Key messages
  • By 2030, between five and twelve Small Island Developing States (SIDS) could lose eligibility to – i.e. graduate from– official development assistance (ODA) as they reach high-income status.

  • They may not be ready: unless other sources of finance effectively compensate for the loss of ODA, those SIDS may suffer from socio-economic setbacks and be worse-off after graduation.

  • Letting SIDS “graduate for worse” may have broad consequences, given their geostrategic importance and role in the preservation of oceans and biodiversity.

  • In past instances, donor support has not been well targeted enough to help SIDS effectively anticipate the consequences of their losing access to ODA, and “graduate to success”.

  • New multidimensional vulnerability indices (MVIs) can help donors perform a more granular analysis of SIDS’ vulnerabilities and related financing needs, and better tailor their ODA support to SIDS ahead of graduation.

  • To prepare for successful graduations, SIDS should agree with their partners on new graduation strategies, at least six years before their forecasted loss of ODA eligibility.

 What’s the issue?

Before 2030, between five and twelve Small Island Developing States (SIDS)1 might graduate from eligibility to official development assistance (ODA): once they have exceeded the high-income threshold (currently set at USD 13 845), they are no longer deemed to need the same levels of concessional funding as countries with lower income. While it should be viewed as a success and an achievement to celebrate, graduation is often feared by governments: because of their low competitiveness, low domestic resource mobilisation, and insufficient investments in resilient infrastructure, they still have significant finance needs that they have difficulty filling. In the case of the Eastern Caribbean States, many of them at the doorstep of graduation or having already graduated, evidence shows that neither they nor their financial partners among the Development Assistance Committee (DAC) members have assessed challenges and needs well enough to effectively anticipate the consequences of graduation (Piemonte, Kim and Cattaneo, 2024[1]).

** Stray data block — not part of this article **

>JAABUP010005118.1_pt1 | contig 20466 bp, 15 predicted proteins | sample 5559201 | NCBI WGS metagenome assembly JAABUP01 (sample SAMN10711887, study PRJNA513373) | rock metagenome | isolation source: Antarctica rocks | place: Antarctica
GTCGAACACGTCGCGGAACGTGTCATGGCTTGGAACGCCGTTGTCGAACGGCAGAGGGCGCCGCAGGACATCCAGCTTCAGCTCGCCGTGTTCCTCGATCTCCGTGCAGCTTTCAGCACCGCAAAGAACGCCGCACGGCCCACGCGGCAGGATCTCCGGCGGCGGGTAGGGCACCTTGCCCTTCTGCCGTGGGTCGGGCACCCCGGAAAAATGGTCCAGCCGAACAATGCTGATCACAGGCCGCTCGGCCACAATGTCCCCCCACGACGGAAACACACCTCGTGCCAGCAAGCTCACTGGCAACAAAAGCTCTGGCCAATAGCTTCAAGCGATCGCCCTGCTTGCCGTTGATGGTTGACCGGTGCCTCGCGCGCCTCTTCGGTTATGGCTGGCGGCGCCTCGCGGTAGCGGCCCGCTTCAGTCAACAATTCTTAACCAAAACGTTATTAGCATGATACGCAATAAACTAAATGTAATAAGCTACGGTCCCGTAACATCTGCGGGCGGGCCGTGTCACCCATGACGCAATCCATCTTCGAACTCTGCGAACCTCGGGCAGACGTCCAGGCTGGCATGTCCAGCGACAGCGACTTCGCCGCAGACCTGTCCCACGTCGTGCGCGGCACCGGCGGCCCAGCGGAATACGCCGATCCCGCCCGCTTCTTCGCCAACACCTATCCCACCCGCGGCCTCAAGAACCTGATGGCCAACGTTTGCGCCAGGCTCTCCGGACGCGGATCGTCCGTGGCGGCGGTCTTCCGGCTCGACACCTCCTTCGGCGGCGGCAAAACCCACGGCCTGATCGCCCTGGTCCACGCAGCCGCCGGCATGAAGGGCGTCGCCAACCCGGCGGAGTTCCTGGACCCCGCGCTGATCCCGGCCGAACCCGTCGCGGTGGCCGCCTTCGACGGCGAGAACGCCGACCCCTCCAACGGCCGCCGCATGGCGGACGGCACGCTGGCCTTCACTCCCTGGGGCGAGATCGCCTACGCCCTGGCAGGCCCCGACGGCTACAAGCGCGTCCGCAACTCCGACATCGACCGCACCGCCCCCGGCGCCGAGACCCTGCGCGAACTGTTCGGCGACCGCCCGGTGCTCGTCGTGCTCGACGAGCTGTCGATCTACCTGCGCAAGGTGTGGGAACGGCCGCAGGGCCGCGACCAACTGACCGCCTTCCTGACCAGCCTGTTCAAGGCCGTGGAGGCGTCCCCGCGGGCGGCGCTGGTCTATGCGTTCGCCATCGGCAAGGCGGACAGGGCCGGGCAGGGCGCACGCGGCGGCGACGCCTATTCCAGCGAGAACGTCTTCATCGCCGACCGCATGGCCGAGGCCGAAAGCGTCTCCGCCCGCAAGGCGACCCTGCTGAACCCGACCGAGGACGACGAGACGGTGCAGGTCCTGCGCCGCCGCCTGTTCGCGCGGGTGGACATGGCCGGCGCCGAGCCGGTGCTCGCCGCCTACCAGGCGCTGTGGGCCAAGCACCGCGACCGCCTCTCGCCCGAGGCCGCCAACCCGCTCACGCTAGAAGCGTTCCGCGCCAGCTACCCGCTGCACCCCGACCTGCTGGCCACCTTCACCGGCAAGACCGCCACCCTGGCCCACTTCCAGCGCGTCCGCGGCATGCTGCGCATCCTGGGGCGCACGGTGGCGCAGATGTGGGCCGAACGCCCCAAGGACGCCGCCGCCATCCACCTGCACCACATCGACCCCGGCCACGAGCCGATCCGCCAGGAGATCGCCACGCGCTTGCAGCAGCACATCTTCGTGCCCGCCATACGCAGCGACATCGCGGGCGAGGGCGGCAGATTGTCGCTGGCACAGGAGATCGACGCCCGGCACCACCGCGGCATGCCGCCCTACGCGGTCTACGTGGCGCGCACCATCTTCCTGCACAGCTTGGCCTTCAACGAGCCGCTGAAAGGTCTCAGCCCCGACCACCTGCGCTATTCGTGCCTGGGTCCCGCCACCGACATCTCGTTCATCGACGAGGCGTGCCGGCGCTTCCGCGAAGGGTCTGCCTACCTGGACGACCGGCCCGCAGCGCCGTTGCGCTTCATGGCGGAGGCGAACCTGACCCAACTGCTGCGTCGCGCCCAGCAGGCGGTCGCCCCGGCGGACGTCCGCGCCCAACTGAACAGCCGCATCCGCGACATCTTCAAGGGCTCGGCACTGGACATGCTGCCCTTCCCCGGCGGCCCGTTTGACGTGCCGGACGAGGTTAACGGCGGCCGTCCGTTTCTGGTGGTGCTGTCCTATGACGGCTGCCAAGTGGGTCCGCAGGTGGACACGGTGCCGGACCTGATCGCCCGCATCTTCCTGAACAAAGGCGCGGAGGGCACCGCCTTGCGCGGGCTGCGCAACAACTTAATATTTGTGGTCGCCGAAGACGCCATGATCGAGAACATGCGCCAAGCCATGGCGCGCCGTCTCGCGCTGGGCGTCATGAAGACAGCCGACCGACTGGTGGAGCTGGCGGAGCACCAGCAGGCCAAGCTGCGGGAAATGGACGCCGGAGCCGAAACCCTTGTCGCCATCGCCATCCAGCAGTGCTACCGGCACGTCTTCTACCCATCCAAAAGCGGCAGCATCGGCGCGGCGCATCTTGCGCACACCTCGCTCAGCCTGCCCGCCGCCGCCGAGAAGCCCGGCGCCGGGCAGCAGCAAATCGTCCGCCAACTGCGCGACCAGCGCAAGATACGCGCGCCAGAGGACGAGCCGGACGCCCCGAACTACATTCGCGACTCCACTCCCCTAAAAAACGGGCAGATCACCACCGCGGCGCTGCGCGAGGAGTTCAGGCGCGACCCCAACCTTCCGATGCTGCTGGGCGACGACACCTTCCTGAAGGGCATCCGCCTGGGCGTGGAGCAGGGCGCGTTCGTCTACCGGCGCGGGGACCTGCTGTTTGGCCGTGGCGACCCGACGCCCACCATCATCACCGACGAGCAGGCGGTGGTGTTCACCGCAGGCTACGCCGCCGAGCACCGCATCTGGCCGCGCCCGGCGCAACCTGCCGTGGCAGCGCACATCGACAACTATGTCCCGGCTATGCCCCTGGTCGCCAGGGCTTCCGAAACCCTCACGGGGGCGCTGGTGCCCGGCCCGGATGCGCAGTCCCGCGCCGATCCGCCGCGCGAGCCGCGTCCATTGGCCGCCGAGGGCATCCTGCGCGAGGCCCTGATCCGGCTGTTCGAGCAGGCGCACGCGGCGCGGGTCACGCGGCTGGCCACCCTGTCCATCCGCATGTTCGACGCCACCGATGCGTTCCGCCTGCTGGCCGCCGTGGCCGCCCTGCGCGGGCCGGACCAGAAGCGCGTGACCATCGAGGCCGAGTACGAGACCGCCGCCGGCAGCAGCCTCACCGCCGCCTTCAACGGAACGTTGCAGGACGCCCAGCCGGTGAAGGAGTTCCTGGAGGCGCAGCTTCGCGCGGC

SIDS closest to graduation – Palau, Nauru, St. Lucia and Montserrat – remain significantly dependent on ODA, accounting for 38% of their external financial flows on average (2024[2]).2 In other developing countries, by contrast, that proportion is nineteen times lower: as they grow, other means of financing take over, including non-concessional flows, private investment and domestic revenues. In SIDS, however, private flows seem unable to take off; as for tax revenues, at the time of graduation they represent on average 1.6 times the total amount of external inflows vs. ten times in other developing countries (Table 1).

 
Table 1. Close to graduation, SIDS continue to be significantly dependent on ODA flows

Flow as a share of the total external mix

SIDS

Other developing countries

ODA

38%

2%

Non-concessional flows (other official flows, or OOFs)

13%

36%

Private inflows

7%

22%

Tax revenues

160%

1000%

Note: Refers to observations over 2017-22.

Source: Author’s calculations based on Transition Finance analysis. See OECD (2024[2]) Transition Finance Toolkit, https://www.oecd.org/dac/transition-finance-toolkit/.

Despite income levels that surpass those of most other developing countries, SIDS may be considered the most vulnerable. Based on the results of the new UN multidimensional vulnerability index (MVI) (United Nations, 2024[3]), they have the highest average and median scores of any “most in need” country grouping, followed in descending order by least developed countries (LDCs), fragile contexts and land-locked developing countries (LLDCs) (OECD, 2024[4]) (Figure 1).